This post discusses about the issues related to multiple inheritance and where it can be useful. As the concept goes, we call it multiple inheritance when a class inherits characteristics from more than one parent class. Inheritance is a powerful tool in object oriented programming but it should be used with caution. Languages such as Java, C# avoid multiple inheritance (though we can implement multiple interfaces) due to the potential problems it can cause.
The classic Diamond Problem
Consider the inheritance situation as displayed below:
Let class B and C override a function defined in A differently. Now the ambiguity arises when class D tries to use that function. Which one should it use? The B’s version or the C’s version.
Hence, multiple inheritance is disallowed in Java language to keep up with its motto to keep it simple. It, however, allows us to implement multiple interfaces, so that we can write our own implementation of the functions declared in the inherited interfaces without giving rise to any ambiguity.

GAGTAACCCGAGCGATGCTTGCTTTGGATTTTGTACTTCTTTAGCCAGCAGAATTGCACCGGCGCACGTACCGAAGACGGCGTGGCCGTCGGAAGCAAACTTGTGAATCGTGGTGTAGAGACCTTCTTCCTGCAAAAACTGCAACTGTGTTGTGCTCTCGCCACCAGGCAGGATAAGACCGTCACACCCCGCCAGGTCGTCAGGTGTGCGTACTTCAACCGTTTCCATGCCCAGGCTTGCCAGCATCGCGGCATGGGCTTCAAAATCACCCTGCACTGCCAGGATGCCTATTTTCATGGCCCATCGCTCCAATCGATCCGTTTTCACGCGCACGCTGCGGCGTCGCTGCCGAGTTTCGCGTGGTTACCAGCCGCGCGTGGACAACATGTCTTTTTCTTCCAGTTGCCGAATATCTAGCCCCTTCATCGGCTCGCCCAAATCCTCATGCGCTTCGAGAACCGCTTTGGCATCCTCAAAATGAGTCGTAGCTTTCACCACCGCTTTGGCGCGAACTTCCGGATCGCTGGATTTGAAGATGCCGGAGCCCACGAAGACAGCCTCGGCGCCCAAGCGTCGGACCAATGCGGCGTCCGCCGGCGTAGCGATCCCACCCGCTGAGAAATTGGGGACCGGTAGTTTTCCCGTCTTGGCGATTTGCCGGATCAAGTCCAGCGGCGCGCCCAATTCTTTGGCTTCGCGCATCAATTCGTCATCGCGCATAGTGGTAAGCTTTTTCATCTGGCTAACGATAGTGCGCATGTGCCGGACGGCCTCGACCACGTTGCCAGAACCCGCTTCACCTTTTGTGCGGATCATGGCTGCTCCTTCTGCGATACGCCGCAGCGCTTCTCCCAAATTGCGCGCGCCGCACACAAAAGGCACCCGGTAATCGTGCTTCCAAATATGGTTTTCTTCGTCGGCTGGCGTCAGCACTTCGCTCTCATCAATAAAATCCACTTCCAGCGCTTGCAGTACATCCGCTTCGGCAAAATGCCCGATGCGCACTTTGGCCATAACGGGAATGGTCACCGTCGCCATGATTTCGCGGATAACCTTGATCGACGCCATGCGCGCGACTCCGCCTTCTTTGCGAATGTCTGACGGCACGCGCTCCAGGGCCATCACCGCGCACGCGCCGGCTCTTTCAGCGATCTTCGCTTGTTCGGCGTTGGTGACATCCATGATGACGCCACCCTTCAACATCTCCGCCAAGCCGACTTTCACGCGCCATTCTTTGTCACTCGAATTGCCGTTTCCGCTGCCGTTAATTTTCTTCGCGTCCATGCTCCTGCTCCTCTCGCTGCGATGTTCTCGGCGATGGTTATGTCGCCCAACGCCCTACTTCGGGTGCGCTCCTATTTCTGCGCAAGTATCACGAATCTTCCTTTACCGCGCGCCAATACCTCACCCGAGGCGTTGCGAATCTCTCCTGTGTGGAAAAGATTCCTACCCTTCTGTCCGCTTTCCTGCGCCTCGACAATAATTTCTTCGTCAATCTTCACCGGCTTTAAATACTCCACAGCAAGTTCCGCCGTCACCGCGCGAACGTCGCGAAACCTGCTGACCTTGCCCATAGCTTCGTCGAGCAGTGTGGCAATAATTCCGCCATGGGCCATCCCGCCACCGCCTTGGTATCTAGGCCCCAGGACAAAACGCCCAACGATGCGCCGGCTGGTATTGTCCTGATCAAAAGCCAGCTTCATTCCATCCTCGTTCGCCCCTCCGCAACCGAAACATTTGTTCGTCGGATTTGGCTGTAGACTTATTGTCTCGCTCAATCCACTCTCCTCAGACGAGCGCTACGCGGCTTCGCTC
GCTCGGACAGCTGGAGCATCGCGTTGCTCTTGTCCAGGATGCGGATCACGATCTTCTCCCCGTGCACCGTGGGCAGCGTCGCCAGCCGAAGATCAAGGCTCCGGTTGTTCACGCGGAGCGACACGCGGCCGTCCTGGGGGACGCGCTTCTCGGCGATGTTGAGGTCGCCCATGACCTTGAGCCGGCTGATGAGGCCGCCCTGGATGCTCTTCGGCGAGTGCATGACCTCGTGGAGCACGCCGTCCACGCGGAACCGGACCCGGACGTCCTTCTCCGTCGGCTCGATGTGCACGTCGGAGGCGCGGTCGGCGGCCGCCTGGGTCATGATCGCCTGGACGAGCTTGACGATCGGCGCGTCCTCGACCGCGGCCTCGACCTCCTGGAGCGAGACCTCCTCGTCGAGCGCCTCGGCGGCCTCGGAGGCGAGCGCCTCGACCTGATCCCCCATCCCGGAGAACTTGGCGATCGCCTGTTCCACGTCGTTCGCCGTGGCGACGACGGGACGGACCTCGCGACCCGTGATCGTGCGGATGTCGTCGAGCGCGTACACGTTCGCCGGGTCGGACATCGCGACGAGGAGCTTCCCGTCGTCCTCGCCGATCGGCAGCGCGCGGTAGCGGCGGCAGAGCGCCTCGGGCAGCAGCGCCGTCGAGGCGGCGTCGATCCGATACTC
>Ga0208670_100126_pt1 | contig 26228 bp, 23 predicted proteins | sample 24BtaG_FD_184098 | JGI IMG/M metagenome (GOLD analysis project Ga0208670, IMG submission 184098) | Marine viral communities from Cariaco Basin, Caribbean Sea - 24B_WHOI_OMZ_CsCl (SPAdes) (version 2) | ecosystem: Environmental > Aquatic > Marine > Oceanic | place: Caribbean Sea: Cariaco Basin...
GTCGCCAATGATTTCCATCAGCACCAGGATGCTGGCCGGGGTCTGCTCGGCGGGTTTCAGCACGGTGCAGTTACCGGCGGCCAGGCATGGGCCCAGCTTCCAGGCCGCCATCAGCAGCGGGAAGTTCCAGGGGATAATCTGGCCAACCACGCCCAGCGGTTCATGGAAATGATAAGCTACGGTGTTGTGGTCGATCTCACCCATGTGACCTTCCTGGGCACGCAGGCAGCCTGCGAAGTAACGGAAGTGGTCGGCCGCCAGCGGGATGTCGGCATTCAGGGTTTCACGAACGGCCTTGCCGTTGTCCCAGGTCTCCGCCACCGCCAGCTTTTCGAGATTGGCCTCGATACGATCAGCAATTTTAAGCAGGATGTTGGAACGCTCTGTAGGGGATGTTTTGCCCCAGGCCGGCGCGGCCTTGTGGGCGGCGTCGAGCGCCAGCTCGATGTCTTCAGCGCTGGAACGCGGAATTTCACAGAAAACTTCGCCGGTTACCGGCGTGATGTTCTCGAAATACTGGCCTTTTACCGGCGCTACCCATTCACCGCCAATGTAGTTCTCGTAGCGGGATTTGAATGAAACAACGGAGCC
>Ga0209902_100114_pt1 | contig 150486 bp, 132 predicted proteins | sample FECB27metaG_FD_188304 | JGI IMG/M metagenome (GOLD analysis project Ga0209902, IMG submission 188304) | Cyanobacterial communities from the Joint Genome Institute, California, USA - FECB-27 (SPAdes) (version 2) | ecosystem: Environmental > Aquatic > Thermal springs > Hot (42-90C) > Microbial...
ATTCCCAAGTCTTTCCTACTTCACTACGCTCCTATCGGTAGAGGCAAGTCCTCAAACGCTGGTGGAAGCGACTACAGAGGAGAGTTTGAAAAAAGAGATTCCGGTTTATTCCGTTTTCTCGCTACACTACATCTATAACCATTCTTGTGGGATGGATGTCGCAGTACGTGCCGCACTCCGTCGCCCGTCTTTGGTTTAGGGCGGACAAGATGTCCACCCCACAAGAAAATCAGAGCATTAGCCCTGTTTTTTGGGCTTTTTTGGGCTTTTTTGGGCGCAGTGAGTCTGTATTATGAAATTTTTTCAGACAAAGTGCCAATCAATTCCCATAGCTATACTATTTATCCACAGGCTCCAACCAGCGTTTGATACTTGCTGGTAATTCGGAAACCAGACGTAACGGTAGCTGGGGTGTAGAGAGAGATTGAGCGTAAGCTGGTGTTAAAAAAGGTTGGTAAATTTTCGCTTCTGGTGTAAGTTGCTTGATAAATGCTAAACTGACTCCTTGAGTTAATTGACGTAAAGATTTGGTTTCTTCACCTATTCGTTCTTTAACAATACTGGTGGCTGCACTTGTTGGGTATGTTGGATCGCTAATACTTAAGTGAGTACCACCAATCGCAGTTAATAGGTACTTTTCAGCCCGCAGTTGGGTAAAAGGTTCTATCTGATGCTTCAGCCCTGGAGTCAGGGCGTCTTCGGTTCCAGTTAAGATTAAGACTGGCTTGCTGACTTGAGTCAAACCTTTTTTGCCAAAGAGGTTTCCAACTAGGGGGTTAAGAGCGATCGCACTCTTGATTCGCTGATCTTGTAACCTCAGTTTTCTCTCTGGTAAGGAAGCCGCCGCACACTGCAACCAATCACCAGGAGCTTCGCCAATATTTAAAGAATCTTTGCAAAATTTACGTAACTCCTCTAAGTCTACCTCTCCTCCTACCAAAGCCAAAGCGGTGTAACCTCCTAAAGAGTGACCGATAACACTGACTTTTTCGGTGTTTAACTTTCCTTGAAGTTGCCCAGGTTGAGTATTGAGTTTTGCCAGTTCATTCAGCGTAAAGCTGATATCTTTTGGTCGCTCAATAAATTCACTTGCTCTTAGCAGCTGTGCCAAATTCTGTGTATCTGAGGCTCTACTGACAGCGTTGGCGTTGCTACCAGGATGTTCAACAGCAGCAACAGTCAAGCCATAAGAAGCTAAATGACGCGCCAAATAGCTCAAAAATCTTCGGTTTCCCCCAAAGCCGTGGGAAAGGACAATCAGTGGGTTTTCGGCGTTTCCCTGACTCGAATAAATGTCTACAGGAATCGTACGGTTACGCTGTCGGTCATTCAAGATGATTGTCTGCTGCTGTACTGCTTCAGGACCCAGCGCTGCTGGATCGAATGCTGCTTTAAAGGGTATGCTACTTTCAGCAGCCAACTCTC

The primary use of multiple inheritance is to define ”mixins” - a set of objects to set some properties to an object. Mixins are called so because they allow properties can be mixed in to derived classes. It is like an interface, but already implemented. These are classes that provide some functionalities and are standalone in nature. This means that mixins are independent of each other and do not have inheritance with other mixins.Mixins might be classes like Displayable, Persistant, Serializable, or Sortable.
Java 8 introduces a new feature in the form of default methods for interfaces. It allows a method to be defined in an interface with application in the scenario when a new method is to be added to an interface after the interface class programming setup is done. To add a new function to the interface means to implement the method at every class that uses the interface.
So, mixins uses multiple inheritance but are not subject to the diamond problem.